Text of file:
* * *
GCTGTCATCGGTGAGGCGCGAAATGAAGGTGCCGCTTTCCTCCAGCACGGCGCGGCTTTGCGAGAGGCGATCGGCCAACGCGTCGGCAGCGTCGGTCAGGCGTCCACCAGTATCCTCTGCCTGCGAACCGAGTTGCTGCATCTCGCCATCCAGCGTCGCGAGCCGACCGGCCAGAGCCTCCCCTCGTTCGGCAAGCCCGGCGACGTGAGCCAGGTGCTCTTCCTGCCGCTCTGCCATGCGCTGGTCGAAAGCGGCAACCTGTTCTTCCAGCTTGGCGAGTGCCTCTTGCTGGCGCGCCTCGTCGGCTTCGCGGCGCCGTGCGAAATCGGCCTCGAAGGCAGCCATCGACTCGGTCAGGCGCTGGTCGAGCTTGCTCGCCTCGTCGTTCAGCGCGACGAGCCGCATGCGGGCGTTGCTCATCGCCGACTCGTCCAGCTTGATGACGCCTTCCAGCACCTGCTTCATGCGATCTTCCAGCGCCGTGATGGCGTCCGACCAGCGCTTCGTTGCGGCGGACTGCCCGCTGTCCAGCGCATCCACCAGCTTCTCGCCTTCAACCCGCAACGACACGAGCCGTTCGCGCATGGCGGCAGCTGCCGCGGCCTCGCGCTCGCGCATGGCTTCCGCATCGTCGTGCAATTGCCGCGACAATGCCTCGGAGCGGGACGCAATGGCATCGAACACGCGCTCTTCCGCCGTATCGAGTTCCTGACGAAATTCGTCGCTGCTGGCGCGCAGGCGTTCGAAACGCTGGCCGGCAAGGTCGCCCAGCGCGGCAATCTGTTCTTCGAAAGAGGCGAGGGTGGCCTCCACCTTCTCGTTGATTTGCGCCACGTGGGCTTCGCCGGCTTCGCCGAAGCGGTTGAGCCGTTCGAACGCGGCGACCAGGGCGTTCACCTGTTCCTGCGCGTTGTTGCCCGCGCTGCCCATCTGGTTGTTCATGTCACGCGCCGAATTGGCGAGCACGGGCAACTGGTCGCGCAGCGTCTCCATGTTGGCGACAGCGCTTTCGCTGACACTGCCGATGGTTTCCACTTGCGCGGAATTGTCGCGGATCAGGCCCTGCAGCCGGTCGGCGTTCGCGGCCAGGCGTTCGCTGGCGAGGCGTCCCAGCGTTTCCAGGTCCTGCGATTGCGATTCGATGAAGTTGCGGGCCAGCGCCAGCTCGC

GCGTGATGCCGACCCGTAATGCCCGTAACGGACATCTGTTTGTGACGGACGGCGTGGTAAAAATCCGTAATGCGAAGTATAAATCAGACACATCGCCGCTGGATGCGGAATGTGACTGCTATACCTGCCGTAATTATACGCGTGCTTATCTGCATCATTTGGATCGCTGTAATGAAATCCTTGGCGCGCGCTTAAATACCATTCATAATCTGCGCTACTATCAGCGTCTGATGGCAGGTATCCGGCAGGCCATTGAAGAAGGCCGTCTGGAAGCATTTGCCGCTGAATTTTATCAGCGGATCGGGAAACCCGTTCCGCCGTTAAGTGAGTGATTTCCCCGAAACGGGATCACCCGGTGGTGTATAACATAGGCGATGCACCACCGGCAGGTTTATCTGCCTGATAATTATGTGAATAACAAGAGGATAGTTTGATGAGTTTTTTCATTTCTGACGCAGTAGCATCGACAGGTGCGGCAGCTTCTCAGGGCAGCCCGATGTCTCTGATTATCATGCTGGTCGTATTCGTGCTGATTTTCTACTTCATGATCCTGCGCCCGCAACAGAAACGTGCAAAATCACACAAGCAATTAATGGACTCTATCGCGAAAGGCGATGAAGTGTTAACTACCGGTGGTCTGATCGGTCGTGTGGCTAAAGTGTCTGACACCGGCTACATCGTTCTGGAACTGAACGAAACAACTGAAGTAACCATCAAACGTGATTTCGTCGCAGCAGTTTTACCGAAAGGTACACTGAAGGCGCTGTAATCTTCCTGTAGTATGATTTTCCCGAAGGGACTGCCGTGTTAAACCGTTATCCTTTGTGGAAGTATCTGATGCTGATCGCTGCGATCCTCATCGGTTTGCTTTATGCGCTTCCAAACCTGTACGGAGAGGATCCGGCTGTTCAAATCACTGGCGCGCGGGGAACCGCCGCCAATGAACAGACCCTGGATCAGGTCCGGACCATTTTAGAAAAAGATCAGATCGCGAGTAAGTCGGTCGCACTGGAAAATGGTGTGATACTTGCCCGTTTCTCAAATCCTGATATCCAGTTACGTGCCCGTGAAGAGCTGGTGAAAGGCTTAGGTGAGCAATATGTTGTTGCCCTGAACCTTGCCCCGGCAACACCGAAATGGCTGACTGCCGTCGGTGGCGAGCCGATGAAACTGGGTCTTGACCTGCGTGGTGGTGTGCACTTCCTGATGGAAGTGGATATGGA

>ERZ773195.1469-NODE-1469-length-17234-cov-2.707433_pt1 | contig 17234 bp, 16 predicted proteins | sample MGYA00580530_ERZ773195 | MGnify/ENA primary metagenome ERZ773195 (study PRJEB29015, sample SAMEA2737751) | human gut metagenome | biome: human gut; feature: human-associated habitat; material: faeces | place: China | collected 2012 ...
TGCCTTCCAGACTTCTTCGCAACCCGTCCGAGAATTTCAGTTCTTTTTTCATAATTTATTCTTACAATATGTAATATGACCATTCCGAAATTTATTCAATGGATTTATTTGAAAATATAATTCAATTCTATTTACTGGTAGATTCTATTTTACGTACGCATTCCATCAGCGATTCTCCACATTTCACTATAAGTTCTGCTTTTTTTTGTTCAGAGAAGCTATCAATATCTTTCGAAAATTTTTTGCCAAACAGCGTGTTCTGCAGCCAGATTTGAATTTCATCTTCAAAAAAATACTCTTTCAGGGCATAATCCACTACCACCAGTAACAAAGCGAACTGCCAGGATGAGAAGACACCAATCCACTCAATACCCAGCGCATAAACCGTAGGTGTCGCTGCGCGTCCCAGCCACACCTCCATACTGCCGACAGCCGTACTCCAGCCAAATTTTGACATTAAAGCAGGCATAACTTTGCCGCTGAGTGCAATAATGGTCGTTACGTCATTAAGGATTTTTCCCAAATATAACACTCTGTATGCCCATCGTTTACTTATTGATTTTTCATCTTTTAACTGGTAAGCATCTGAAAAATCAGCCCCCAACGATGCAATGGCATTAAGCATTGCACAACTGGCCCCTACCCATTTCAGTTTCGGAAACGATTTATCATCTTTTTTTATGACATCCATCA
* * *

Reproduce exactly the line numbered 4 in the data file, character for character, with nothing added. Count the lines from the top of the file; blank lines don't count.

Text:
TGCCTTCCAGACTTCTTCGCAACCCGTCCGAGAATTTCAGTTCTTTTTTCATAATTTATTCTTACAATATGTAATATGACCATTCCGAAATTTATTCAATGGATTTATTTGAAAATATAATTCAATTCTATTTACTGGTAGATTCTATTTTACGTACGCATTCCATCAGCGATTCTCCACATTTCACTATAAGTTCTGCTTTTTTTTGTTCAGAGAAGCTATCAATATCTTTCGAAAATTTTTTGCCAAACAGCGTGTTCTGCAGCCAGATTTGAATTTCATCTTCAAAAAAATACTCTTTCAGGGCATAATCCACTACCACCAGTAACAAAGCGAACTGCCAGGATGAGAAGACACCAATCCACTCAATACCCAGCGCATAAACCGTAGGTGTCGCTGCGCGTCCCAGCCACACCTCCATACTGCCGACAGCCGTACTCCAGCCAAATTTTGACATTAAAGCAGGCATAACTTTGCCGCTGAGTGCAATAATGGTCGTTACGTCATTAAGGATTTTTCCCAAATATAACACTCTGTATGCCCATCGTTTACTTATTGATTTTTCATCTTTTAACTGGTAAGCATCTGAAAAATCAGCCCCCAACGATGCAATGGCATTAAGCATTGCACAACTGGCCCCTACCCATTTCAGTTTCGGAAACGATTTATCATCTTTTTTTATGACATCCATCA